Turning Japanese at Omakase

LOCATION: Connecticut Carpark Arcade, Greenhills Shopping Center, Ortigas Avenue, Greenhills, San Juan City, Philippines

Omakase is a Japanese restaurant owned by brothers-in-law Ed Encisa, a former chef in a Japanese restaurant abroad, and Rico Rosales. After the September 11, 2001 attacks, homesick Ed seriously considered going back to the Philippines. They then came up with the plan to start a business during one of their conversations, the needed push for Ed to finally go home.1

The term omakase is Japanese for “I’ll leave it up to you”, from makaseru, Japanese meaning “to entrust”. This term is used by patrons of sushi2 restaurants to leave the selection to the chef, as opposed to ordering a la carte.  Customers who order omakase-style expect the chef to be innovative and surprising in the selection of dishes, and the meal can be likened to an artistic performance by the chef. The information was obtained from the Wikipedia page “Omakasa”.3

They started with a small takeout counter in Quezon City in 2002, serving three kinds of maki4 at affordable prices for office workers and students.The counter eventually became known for its affordable sushi2 rolls. Ed and Rico initially split the capital of PHP80,000.1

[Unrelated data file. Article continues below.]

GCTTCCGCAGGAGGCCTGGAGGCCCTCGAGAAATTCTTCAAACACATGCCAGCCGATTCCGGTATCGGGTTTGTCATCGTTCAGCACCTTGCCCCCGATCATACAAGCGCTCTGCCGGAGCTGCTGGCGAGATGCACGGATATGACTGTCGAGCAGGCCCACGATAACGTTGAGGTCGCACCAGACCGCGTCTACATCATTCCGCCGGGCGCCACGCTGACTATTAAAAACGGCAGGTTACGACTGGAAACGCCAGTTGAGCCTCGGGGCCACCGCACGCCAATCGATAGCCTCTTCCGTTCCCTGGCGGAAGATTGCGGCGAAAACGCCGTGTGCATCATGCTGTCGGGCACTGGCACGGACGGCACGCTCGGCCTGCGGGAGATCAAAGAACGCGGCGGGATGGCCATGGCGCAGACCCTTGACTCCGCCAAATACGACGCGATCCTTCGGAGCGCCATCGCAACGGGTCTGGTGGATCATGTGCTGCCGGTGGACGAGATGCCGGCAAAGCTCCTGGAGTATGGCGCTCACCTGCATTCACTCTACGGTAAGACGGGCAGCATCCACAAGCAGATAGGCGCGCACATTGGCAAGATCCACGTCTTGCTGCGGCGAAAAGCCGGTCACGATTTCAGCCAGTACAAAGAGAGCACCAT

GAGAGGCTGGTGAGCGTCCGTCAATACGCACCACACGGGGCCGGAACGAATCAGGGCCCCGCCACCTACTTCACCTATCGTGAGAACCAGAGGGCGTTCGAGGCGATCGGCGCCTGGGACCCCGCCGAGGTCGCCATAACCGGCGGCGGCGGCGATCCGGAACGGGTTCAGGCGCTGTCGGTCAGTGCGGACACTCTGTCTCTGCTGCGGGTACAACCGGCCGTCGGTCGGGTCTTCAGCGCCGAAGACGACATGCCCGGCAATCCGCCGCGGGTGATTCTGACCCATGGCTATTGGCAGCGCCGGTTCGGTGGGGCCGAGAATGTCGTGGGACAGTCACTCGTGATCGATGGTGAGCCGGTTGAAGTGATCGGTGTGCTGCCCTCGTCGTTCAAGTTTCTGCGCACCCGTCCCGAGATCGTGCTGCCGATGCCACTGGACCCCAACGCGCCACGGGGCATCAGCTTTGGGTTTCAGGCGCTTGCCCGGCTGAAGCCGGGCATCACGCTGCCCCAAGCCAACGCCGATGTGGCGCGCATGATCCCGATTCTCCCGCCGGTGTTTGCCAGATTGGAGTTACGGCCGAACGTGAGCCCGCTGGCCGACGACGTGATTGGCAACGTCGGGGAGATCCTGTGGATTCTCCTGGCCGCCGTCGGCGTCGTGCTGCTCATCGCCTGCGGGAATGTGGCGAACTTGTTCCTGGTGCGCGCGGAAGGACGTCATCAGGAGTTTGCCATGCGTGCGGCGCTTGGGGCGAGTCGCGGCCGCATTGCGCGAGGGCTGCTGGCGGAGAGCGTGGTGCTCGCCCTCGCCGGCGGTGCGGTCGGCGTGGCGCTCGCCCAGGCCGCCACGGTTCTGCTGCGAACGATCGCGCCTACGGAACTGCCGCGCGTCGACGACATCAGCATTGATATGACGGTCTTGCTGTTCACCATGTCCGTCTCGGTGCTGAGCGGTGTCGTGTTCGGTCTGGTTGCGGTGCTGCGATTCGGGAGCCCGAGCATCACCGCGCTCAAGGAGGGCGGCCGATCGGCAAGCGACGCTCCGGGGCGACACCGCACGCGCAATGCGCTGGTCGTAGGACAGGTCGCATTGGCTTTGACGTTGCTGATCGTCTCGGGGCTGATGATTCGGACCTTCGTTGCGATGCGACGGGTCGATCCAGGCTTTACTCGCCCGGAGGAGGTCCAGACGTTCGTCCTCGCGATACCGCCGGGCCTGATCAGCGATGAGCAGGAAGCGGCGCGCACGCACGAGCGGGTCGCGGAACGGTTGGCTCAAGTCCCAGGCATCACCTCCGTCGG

After six months, Omakase expanded its space for dining tables. Prices were slightly increased until daily earnings spiked to PHP10,000. After a year, their relatives chipped in to open the first restaurant in Libis, Quezon City (now closed).1

Ed continued to concoct different sushi2 rolls, ebi5 tempura6 with salmon skin, salmon with cream cheese, and deep-fried soft-shell maki4.1

Omakase eventually opened branches in:

  1. Ayala Triangle Gardens, Paseo de Roxas Street corner Makati Avenue corner Ayala Avenue, Makati City (now closed)
  2. ESJ Building, Mayor Gil Fernando Avenue, San Roque, Marikina City
  3. Molito Complex, Madrigal Avenue, Ayala Alabang, Muntinlupa City
  4. 3/F, Ayala Malls Feliz, Dela Paz, Pasig City
  5. G/F, Banawe Lifestyle Center, Banawe corner Don Manuel Agregado Street, Sto. Domingo, Banawe, Quezon City
  6. G/F. Il Terrazo Mall, Tomas Morato Avenue, Diliman, Quezon City – Tel. No.: (02) 332-4115
  7. Pwesto Community Mall, 56 Holy Spirit Drive, Don Antonio Heights, Quezon City – Tel. No.: (02) 285-9089
  8. Connecticut Carpark Arcade, Greenhills Shopping Center, Ortigas Avenue, Greenhills, San Juan City (this is the branch I recently visited and will blog about)

The Greenhills branch is open from 11 AM to 10 PM.

greenhills.com.phPhoto from http://www.greenhills.com.ph

It offers a wide variety of Japanese dishes as well as set meals and party trays. Hot, cold, alcoholic and non-alcoholic beverages are available too. The menu card has 22 pages, with inviting colored pictures of its specialties!

Here are the specific dishes offered (pictures from menu card):

APPETIZERS IMG_5008-appetizers